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The Big Five
Many contemporary psychologists specializing in the trait approach to personality agree there is a dimensional scheme that can be used to describe the complex construct of personality. This dimensional scheme consists of five traits which has been come to be known as the Big Five.
The Big Five traits include the following:
- Extroversion is characterized as outgoing, gregarious, dominant, expressive, talkative, and social. In contrast, introverts tend to be more reserved, quiet, and submissive.
- Agreeableness refers to people who are trusting, kind, cooperative, and prosocial. Individuals who are low in this trait tend to be more competitive, argumentative, and unkind.
- Conscientiousness is a trait that can be described as thoughtful and dependable. Individuals who have high levels of this trait tend to have good impulsive control and are goal directed. Individuals who have low levels of this trait tend to be more careless and unreliable.
- Neuroticism is also referred to as emotionally instability. Individual who have high levels of neuroticism tend to be moody, anxious, irritable, and downtrodden. Individuals who are low in this trait present as more emotionally stable and calm.
- Openness is a trait also known as Openness to experience, culture or intellect. This trait relates to the characteristics of imagination and insight. People who have a high level of openness tend to be more explorative, imaginative, artistic, and clever. Those who have low levels of Openness are often described as shallow, traditional, and weary of change.
The Big Five traits have been researched significantly over the past years. Researchers such as McCrae & Terracciano (2005) conducted research on the Big Five traits in over 50 countries and found that they could be used to describe personality universally. Nave, Edmonds, Hampson, Murzyn, and Sauerberger (2016) also conducted a longitudinal study and found consistency in traits from childhood through midlife. Friedman and Schustack (2012) also point out that there is reason to believe that these traits have a biological origin.
In spite of these strengths, The Big Five has received its share of criticism. Friedman & Schustack (2012) point out that the traits are the product of individual’s descriptions, tests, and categorizations. This is described as a potential problem because the raters could be wrong in their evaluations for several reasons. The first reason is due to a bias called implicit personality theory. This is a type of bias where people identify consistencies from their impressions based on limited information. These consistencies however may not actually be occurring. This is similar to stereotypes where people believe that a trait is true for the group of people when in fact the judgement was based on limited or inaccurate information and/or experience.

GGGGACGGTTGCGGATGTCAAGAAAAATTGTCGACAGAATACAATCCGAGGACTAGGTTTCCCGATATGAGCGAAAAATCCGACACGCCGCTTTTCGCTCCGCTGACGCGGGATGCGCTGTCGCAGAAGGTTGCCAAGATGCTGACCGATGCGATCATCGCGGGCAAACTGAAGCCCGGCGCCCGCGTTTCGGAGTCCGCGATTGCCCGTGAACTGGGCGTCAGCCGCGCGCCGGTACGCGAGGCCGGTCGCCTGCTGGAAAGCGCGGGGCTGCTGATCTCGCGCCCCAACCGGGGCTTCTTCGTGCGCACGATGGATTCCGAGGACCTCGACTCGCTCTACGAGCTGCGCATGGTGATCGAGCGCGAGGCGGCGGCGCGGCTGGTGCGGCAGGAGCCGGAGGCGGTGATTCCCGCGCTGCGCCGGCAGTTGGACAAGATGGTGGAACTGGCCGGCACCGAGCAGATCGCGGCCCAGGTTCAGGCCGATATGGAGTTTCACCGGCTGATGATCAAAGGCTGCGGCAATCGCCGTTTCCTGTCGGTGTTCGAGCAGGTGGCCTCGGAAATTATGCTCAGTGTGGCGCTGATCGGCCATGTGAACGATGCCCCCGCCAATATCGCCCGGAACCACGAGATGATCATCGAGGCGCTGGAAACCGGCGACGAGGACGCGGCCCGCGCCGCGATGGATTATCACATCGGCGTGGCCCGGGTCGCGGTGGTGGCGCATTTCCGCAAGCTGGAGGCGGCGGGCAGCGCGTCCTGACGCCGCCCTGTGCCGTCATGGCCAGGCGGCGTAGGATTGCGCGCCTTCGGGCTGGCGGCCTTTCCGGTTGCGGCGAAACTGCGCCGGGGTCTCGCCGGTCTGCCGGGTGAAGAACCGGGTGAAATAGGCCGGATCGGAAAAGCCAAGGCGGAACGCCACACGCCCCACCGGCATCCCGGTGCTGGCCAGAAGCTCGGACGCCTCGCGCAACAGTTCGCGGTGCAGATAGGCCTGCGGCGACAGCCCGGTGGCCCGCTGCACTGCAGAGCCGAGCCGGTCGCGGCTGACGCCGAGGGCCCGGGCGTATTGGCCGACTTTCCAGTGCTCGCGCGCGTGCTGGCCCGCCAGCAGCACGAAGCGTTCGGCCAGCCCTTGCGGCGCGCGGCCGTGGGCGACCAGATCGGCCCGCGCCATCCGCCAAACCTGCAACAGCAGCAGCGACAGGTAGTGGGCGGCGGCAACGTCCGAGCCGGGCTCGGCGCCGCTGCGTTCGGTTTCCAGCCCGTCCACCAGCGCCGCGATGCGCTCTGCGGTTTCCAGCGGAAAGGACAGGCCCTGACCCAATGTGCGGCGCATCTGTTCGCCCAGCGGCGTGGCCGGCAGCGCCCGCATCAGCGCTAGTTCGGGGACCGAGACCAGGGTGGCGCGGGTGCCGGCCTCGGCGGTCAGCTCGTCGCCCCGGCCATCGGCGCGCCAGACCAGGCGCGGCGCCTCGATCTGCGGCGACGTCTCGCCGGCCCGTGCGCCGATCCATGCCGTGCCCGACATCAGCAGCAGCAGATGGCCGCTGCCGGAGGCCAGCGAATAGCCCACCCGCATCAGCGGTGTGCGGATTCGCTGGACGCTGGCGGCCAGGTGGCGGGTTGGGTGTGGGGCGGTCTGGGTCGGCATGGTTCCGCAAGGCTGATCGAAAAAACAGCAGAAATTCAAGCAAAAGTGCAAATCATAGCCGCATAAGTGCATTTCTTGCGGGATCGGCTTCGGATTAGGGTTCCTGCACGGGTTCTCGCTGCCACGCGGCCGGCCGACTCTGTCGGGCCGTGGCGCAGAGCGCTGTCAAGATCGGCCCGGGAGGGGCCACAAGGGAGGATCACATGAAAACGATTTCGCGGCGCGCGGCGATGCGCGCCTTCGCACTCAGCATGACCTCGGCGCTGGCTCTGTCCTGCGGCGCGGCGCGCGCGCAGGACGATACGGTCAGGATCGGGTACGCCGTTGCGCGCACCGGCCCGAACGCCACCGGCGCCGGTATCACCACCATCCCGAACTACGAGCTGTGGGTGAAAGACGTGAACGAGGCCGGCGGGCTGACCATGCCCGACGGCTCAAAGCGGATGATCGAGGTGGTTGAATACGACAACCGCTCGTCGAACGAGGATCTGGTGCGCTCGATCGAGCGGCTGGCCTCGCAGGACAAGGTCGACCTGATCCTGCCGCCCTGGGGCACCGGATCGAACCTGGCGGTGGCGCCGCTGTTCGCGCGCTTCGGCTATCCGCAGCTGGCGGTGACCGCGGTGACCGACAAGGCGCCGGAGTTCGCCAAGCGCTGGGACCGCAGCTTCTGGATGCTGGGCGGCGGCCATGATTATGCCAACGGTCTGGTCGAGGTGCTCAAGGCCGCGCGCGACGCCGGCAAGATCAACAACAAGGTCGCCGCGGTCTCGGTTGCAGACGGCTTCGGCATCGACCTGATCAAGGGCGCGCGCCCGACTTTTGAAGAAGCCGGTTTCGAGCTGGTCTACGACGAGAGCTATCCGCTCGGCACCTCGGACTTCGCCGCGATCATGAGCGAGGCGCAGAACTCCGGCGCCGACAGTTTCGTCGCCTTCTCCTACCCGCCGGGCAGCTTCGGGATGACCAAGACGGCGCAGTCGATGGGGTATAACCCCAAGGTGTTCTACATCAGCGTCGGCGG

If this type of bias occurred in developing the Big Five, then the factor analyses that was conducted only captured implicit theories of personality and not the actual dimensions. An additionally concern relates to the possibility that the raters may overlook traits that are actually present.
In spite of these challenges, personality is irrefutably a complicated and multi-dimensional construct that continues to evoke much discussion and debate. There does appear to be some promising developments relating to the strength of the Big Five traits however more research is needed.
Friedman, H. S. & Schustack, M. W. (2012). Personality: Classic theories and modern research (5th ed.). MA: Allyn & Bacon ISBN: 0-205-05017-4.
McCrae, R. R., & Terracciano, A. (2005). Universal features of personality traits from the observer’s perspective: data from 50 cultures. Journal Of Personality And Social Psychology, (3), 547.
Nave, C. S., Edmonds, G. W., Hampson, S. E., Murzyn, T., & Sauerberger, K. S. (2016). From elementary school to midlife: Childhood personality predicts behavior during cognitive testing over four decades later. Journal Of Research In Personality, doi:10.1016/j.jrp.2016.10.001